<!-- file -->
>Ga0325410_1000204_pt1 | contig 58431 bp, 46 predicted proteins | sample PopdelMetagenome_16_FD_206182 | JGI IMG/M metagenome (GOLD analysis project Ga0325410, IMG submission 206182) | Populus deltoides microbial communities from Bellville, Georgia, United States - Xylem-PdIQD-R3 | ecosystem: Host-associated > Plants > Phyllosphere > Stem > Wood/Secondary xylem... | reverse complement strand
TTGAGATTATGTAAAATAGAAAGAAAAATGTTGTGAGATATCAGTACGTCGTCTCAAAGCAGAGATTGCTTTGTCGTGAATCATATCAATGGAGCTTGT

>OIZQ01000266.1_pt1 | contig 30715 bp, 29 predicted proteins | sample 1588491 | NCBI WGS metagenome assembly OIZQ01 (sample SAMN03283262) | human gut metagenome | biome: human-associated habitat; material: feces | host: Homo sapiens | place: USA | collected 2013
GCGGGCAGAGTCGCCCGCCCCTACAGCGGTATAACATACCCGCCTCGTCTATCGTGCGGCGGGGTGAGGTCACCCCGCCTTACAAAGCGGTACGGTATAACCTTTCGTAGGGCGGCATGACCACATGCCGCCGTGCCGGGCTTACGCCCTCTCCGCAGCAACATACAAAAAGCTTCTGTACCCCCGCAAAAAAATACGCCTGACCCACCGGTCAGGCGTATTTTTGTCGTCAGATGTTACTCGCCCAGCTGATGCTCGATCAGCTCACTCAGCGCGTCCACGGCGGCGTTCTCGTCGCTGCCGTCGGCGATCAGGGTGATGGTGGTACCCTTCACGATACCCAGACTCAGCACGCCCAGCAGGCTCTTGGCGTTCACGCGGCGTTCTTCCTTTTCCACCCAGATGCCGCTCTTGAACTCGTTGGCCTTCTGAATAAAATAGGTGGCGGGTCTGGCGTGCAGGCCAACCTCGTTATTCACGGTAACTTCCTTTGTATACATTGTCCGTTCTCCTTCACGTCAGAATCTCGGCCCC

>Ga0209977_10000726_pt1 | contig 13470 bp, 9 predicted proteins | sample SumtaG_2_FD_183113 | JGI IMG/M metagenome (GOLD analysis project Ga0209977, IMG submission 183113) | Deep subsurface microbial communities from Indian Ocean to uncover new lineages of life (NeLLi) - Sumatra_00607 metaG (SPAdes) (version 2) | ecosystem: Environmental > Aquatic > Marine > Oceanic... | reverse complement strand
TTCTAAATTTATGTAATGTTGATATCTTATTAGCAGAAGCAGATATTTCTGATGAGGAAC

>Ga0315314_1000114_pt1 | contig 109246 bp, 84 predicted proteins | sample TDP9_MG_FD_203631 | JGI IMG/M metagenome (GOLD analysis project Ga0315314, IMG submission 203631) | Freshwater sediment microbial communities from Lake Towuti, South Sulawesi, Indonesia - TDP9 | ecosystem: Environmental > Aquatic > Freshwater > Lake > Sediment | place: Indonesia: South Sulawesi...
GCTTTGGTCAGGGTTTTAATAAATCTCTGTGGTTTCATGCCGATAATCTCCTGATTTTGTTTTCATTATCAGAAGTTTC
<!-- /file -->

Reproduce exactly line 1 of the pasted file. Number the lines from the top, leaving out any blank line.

>Ga0325410_1000204_pt1 | contig 58431 bp, 46 predicted proteins | sample PopdelMetagenome_16_FD_206182 | JGI IMG/M metagenome (GOLD analysis project Ga0325410, IMG submission 206182) | Populus deltoides microbial communities from Bellville, Georgia, United States - Xylem-PdIQD-R3 | ecosystem: Host-associated > Plants > Phyllosphere > Stem > Wood/Secondary xylem... | reverse complement strand